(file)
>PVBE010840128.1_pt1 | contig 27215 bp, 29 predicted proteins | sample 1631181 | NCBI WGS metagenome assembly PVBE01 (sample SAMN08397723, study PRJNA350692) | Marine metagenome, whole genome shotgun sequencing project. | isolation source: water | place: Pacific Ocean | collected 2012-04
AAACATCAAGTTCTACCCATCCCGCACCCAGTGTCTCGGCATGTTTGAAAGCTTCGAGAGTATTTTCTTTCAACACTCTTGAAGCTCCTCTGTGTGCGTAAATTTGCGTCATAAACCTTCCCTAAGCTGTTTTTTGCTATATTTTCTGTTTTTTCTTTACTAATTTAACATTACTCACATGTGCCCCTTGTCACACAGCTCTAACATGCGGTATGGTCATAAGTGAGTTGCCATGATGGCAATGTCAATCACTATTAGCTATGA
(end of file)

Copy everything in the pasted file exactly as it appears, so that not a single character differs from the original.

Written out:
>PVBE010840128.1_pt1 | contig 27215 bp, 29 predicted proteins | sample 1631181 | NCBI WGS metagenome assembly PVBE01 (sample SAMN08397723, study PRJNA350692) | Marine metagenome, whole genome shotgun sequencing project. | isolation source: water | place: Pacific Ocean | collected 2012-04
AAACATCAAGTTCTACCCATCCCGCACCCAGTGTCTCGGCATGTTTGAAAGCTTCGAGAGTATTTTCTTTCAACACTCTTGAAGCTCCTCTGTGTGCGTAAATTTGCGTCATAAACCTTCCCTAAGCTGTTTTTTGCTATATTTTCTGTTTTTTCTTTACTAATTTAACATTACTCACATGTGCCCCTTGTCACACAGCTCTAACATGCGGTATGGTCATAAGTGAGTTGCCATGATGGCAATGTCAATCACTATTAGCTATGA